Danika reviews Hani and Ishu’s Guide to Fake Dating by Adiba Jaigirdar

Hani and Ishu's Guide to Fake Dating cover

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You might remember Adiba Jaigirdar from her previous book, The Henna Wars! This is another YA romance between two teenage girls of colour, set in Ireland, and I liked it even better than her debut. Humaira (“Hani”) and Ishita (“Ishu”) are the only two brown girls at their all girls Catholic high school. Because they’re both Bengali, they’re often lumped together–but they’re nothing alike. They speak different languages and have different religions, for one, but their personalities are what really separates them. Humaira is a social butterfly who tries to fit in and be well-liked. She’s out as bisexual to her parents, who are both supportive–she feels like she can tell her mom anything. She’s Muslim, but she doesn’t feel like her friends understand or completely accept that about her. Ishita is… prickly. She’s sometimes caustic. She’s an academic overachiever trying to live up to her parents’ impossible standards. She has no interest in cultivating friendships at school and is uninterested in what her classmates think of her. She has big goals she’s laser-focused on.

When Humaira comes out to her friends as bisexual, they’re dismissive. They argue that she can’t know unless she’s dated/kissed a girl. Humaira surprises herself by insisting that she is dating a girl: Ishita. Her friends hate Ishita, and Humaira and Ishita hardly speak, but she’s determined to try to sell this so that they won’t question her identity. When Humaira asks Ishita to go along with it, she agrees, but on one condition: Humaira helps Ishita become popular enough to win the Head Girl election, which will look good on college applications.

This is a classic fake dating romance between two girls who weren’t exactly enemies before, but definitely fit into the “opposites attract” category. I liked how distinct their personalities were and how they end up complementing each other (but not before clashing first). While their romance is the focus of the plot, it’s Jaigirdar’s depiction of being a Bengali teen in a very white high school that caught my attention the most. Both Humaira and Ishita deal with everyday racism and microaggressions, but they deal with them in very different ways. Ishita seems to tune them out, or prefers not to consciously think about them. Humaira reacts with anger and frustration at the system. The school administration demonstrates blatant (racially biased) favoritism that made me angry just to read about, but that’s accepted as a fact of life.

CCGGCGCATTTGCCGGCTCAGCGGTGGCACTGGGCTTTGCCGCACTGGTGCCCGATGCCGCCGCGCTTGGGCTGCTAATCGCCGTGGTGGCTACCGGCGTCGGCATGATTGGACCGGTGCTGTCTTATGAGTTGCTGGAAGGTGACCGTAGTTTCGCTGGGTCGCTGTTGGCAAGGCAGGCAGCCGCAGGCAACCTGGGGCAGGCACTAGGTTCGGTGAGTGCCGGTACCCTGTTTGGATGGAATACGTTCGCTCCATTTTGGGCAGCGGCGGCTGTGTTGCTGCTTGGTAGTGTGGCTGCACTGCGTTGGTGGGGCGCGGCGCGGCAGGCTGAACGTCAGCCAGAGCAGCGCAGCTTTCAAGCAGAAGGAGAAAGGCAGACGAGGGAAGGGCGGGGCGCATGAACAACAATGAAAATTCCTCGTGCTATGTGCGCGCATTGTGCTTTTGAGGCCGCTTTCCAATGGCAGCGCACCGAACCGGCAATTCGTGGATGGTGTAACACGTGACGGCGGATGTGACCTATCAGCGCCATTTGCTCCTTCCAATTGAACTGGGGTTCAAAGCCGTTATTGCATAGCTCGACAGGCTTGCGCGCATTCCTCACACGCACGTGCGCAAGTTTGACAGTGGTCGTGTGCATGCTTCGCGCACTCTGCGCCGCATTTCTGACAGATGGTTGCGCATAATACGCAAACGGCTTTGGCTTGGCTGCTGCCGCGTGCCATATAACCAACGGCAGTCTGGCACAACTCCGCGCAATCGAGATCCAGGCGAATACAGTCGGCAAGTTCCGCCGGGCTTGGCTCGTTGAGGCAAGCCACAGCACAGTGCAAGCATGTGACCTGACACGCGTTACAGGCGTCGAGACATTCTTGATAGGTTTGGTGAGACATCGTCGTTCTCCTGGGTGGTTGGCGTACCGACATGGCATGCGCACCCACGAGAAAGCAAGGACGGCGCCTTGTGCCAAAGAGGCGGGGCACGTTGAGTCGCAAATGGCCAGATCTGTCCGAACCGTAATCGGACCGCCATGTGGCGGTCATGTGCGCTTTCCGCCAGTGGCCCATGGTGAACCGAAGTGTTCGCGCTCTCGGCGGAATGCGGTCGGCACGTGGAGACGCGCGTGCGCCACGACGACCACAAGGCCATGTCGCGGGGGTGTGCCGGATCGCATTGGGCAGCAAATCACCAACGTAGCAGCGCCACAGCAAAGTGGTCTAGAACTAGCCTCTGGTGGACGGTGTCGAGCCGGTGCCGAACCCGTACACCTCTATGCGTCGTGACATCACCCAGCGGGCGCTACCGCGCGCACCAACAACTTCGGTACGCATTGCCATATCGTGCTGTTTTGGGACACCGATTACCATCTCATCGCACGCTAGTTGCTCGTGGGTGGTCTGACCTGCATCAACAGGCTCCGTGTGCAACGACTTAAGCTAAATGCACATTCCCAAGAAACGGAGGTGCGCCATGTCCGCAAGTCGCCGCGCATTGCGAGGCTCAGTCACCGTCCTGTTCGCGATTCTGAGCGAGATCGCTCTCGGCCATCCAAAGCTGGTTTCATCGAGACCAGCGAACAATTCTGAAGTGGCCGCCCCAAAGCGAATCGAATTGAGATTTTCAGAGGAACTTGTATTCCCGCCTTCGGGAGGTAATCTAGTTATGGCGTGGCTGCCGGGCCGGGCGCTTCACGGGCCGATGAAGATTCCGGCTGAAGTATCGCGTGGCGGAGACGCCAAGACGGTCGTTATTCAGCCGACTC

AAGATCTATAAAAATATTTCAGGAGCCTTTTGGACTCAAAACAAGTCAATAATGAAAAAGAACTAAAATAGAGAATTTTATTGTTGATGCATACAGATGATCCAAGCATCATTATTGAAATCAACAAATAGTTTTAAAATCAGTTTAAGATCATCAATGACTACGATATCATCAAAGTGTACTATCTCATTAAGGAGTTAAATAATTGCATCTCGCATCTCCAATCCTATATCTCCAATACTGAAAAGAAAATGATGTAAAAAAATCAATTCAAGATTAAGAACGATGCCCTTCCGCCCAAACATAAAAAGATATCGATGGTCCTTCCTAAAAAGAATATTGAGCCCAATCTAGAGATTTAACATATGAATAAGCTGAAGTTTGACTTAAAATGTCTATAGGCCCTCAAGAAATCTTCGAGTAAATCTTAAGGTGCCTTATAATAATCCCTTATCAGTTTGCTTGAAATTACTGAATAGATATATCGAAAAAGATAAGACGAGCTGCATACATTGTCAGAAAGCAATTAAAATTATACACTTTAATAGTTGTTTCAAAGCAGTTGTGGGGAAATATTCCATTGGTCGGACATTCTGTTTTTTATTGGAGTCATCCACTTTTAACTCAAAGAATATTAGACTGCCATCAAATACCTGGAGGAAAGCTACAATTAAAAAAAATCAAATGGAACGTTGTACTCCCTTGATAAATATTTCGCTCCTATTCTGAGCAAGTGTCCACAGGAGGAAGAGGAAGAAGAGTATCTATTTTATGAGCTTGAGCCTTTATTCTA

One small note is that I appreciated that this book starts with content warnings, which I hope is becoming a more common practice. Overall, I thought this was even stronger than The Henna Wars. Both main character feel three-dimensional and fully-realized, and it was entertaining to see how they tried to adapt to each other and work together. If you’re a fan of fake dating or F/F YA, definitely give this one a try.

Sera reviews Written in the Stars by Alexandria Bellefluer

Written in the Stars by Alexandria Bellefleur (Amazon Affiliate Link)

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Darcy Lowell has a few complications in her life. Between her overprotective brother and her rather disastrous dating life, Darcy has had enough. This becomes even more true when her latest date, arranged by said brother, goes completely awry and she decides not to share how badly it went. Instead, she pretends it was perfect. Except her date, Ella Jones, knows this is true and further, knows Darcy’s gone and lied about it. Why? Because even though our famous astrologist is looking for her own connection, she knows without a doubt that Darcy is not it.

However, Ella plays along with the subterfuge, embarking on a fake relationship with Darcy until New Year’s Eve. After all, Darcy’s brother is a business partner and Ella’s got family issues and things to prove as well. Except here’s the problem with fake relationships–they can all-too-quickly start to feel real.

I love the dynamic between Darcy and Ella. Darcy brings the grump and seriousness, while Ella is a lovely, bright star. Their characters are very much in keeping with the spirit of Darcy and Elizabeth from Pride and Prejudice and it’s honestly one of the freshest retellings in a year of so many.

I especially loved the side characters–Brenden, who will likely get a book, and Margo, who is pan, like me! The setting and timeline were also brilliantly managed and the love scenes were hot and perfect.

My only quibble is I wanted more and that’s not a bad complaint to have about a book. Lovely read – I am looking forward to more from this author.

Landice reviews Written in the Stars by Alexandria Bellefleur

Written in the Stars by Alexandria Bellefleur (Amazon Affiliate Link)